Typography

Recently I found myself reading through a list of the rights and obligations of Finnish citizens and was struck by one particular obligation, which forced me to really start thinking and analyzing my own personal ethical thoughts and questions on the matter. This is the obligation, as stated on migri.fi, that 'each citizen of Finland must participate in, or contribute to, the defense of the country.'

Conflicts tend to be complex and to pose complex questions to the individuals involved, absolute right or wrongs almost impossible to conclusively reach; they are the realms of grey-ness and ethical ambiguity. It thus seems challenging to, by virtue of being a citizen, submit the entire personal ethical questioning process to the dictates of the state and offer a carte blanche of commitment to the unknowable terms of the future.

Does being Finnish entail that one must commit to having a very black-and-white absolutist stance on very complex, multifaceted ethical questions regarding the circumstances of conflicts that have not yet taken place, and thus the nature of which cannot be known?

Is it, for example, fundamentally incongruent to be both a Finn and a pacifist, or even to be a Finn and uncertain? Is it not within the range of possibilities of a Finnish citizen, even if they are adamantly against the idea of occupation, to choose peaceful surrender over a possibly bloody and destructive defense?

Such a position need not necessarily imply lack of love, patriotism, or even commitment to a country, and could equally be interpreted as a difficult ethical assessment (for the good of a nation) of one for whom the safety of the people and physical infrastructure (the tangible aspects of a nation) are too valuable to risk. Is it not the right of a citizen to maintain uncertainty (as hypothetical events in the future tend to be uncertain) and only commit to a stance after having assessed the actual conflict and the best possible ethical solution?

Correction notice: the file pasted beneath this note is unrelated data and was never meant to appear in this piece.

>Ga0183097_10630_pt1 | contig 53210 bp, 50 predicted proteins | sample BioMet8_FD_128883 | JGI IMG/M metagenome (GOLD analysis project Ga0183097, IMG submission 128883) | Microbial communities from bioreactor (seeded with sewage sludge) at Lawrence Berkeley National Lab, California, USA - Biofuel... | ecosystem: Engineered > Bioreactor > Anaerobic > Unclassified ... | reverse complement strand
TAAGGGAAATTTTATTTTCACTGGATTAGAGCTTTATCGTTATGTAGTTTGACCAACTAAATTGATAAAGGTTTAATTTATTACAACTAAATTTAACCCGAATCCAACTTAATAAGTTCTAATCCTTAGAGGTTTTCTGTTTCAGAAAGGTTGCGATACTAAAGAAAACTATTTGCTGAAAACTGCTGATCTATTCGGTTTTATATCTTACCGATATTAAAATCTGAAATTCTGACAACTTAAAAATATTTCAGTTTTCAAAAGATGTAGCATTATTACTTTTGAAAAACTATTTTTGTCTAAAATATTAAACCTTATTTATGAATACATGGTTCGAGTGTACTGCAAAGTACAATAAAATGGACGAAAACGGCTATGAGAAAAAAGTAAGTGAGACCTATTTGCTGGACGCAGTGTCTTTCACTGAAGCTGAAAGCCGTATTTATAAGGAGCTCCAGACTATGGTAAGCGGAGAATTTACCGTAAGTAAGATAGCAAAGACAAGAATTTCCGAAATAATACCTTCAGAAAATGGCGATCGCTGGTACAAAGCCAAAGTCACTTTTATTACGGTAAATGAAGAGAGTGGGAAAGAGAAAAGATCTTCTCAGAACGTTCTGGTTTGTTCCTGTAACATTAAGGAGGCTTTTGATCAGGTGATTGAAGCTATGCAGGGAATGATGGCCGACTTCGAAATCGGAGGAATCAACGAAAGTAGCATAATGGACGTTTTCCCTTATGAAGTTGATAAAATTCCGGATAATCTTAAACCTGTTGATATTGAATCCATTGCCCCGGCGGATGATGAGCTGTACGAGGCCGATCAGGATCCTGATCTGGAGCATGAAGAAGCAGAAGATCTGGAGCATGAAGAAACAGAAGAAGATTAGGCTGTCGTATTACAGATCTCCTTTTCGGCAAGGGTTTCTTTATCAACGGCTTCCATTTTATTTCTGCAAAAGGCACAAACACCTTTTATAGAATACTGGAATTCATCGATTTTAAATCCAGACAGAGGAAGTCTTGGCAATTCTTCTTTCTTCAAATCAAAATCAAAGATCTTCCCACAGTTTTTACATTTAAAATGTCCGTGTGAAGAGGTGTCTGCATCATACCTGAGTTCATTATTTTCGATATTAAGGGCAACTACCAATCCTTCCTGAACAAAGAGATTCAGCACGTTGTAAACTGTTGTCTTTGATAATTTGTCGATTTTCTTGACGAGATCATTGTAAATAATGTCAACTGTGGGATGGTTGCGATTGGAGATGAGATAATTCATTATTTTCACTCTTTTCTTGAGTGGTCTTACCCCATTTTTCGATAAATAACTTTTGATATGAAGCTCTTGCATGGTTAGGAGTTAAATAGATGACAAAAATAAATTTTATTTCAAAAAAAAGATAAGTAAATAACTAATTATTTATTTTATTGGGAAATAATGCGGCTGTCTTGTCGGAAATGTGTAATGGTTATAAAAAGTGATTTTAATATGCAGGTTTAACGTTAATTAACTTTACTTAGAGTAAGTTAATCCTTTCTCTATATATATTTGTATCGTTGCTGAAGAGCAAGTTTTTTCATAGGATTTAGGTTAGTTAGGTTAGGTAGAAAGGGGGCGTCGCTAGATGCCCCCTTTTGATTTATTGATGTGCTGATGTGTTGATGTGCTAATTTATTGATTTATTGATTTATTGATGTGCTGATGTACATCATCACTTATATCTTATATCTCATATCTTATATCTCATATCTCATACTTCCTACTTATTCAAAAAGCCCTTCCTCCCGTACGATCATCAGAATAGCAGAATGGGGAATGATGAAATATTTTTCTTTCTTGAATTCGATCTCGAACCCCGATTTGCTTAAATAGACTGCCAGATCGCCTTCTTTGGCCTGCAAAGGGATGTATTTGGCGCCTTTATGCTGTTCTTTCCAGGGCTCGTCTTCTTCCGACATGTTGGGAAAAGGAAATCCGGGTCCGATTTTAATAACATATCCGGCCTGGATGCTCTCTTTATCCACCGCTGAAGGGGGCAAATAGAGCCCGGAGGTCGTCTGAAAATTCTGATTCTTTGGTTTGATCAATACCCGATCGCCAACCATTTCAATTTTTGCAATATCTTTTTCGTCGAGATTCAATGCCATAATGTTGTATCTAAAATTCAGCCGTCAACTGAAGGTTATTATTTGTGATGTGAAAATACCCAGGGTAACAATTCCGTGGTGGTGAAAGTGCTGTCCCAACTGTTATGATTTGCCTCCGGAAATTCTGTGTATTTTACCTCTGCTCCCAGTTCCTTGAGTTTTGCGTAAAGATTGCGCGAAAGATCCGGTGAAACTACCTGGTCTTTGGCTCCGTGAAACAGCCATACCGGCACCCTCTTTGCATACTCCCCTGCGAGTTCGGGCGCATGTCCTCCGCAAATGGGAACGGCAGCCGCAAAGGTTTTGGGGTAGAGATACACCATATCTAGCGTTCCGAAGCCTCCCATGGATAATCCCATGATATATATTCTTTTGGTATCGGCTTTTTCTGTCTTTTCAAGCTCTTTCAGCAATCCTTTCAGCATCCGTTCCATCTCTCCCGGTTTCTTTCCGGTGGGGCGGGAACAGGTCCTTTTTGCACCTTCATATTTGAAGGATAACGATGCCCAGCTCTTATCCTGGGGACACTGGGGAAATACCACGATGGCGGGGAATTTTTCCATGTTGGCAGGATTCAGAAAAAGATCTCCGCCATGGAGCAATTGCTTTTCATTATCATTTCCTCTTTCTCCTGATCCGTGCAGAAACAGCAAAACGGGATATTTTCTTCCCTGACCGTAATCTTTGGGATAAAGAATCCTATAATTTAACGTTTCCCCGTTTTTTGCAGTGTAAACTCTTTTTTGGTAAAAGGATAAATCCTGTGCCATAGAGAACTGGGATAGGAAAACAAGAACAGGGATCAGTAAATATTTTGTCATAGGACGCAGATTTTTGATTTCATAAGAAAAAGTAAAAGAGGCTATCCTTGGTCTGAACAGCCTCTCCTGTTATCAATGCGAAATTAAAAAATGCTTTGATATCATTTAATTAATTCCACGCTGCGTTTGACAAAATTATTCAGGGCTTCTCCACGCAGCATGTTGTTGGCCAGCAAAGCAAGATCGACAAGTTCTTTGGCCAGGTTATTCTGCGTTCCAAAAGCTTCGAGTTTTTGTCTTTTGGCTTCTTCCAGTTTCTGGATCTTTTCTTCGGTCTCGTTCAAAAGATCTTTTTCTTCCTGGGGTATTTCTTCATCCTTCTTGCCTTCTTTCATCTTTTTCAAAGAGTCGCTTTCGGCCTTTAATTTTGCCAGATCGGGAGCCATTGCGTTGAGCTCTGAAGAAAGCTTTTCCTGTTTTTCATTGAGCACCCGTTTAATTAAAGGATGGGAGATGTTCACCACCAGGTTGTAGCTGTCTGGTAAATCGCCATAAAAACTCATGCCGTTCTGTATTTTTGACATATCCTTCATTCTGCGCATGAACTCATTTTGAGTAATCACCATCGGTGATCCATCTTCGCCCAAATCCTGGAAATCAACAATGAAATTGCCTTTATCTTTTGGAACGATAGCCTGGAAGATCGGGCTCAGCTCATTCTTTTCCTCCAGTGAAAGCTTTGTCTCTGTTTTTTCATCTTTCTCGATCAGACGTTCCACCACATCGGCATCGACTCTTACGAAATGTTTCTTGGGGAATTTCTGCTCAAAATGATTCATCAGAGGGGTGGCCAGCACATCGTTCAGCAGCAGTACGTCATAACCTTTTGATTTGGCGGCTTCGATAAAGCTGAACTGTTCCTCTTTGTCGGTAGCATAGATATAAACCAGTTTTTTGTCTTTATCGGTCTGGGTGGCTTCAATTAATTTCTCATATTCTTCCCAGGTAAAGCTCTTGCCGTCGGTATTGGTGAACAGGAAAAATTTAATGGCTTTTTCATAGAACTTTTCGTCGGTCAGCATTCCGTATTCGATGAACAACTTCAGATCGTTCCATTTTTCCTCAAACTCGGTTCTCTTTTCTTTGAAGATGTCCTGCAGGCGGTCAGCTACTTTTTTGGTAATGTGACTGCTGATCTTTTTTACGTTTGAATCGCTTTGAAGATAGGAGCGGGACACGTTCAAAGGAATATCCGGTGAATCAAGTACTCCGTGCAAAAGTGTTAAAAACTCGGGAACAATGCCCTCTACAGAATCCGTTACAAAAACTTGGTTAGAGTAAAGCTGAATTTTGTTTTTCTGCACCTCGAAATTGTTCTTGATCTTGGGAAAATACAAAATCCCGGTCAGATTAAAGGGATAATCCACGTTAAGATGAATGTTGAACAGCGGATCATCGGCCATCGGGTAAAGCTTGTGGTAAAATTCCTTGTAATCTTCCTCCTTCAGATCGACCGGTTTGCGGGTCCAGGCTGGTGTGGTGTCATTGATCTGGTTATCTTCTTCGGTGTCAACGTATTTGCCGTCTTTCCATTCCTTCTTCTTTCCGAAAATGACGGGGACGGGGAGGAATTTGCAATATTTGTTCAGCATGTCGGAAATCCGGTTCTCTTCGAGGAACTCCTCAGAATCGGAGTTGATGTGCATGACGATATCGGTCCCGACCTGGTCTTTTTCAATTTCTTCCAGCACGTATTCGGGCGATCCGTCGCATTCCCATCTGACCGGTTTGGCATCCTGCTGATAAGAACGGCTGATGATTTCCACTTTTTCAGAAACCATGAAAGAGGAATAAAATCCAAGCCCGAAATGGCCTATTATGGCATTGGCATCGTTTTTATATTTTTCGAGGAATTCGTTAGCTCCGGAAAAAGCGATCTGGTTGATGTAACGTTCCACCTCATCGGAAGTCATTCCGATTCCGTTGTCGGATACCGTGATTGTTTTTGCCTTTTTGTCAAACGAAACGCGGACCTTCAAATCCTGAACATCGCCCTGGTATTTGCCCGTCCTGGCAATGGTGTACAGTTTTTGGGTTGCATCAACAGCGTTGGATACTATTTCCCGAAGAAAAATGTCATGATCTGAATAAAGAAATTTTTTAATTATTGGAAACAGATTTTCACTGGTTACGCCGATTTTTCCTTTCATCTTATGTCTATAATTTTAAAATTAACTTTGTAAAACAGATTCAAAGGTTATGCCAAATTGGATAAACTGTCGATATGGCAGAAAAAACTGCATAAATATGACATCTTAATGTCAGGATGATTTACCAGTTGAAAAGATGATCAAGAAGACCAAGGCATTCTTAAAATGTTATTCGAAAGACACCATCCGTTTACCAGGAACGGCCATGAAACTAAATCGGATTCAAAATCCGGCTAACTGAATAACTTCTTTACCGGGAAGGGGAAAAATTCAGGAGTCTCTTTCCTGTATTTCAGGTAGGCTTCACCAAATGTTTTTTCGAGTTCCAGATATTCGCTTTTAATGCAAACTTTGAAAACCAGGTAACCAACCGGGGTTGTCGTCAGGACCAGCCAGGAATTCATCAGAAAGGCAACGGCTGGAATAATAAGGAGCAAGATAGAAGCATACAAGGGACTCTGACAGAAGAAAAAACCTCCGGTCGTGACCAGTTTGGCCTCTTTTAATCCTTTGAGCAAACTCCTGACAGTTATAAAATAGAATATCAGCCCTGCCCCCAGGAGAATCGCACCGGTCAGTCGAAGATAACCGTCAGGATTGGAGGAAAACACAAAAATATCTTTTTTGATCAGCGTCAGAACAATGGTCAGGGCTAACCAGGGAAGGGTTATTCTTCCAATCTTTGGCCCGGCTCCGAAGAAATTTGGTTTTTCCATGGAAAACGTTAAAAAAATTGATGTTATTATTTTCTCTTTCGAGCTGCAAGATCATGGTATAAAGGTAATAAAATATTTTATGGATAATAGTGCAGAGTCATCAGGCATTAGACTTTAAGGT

Each conflict should be separately analyzed on its own terms, and to commit categorically to a stance in the impossible-to-predict possibilities of the future seems to be rather irresponsible. Such a commitment aligns itself more to the 'my-country-is-right-or-wrong' mentality (or assumption) than to mature ethics. What if the nature of the Finnish state were to change into something more aggressive (I am not saying this is likely, or something I am concerned about, but perhaps an extreme hypothetical example can demonstrate a problem with the obligation) and Finland attacked another country (euphemizing the offense as a defense), is this something we want to be obliged to partake in? Or, if the political situation becomes very extreme and a situation arises where certain minorities or segments of the population are being violently persecuted and another country invades to put an end to this, could it not be seen as perhaps morally objectionable to defend?

When bringing up this topic with others, the response tends to be along the lines that such an obligation needs to be understood in terms of the country's history. True, history contextualizes the obligation, but history does equate the present or the future, and to commit to the unknown based on the past is, I would argue, ethically dubious.

I am not writing this as an expression of lack of loyalty, or a lack of appreciation for my new citizenship (in which case the opposite is true), or to even claim that I would not participate in the defense of Finland should need be. I write this as a defense of the virtues of uncertainty and personal ethical questioning, against absolutist commitment, virtues I imagine a country should want of its citizenry.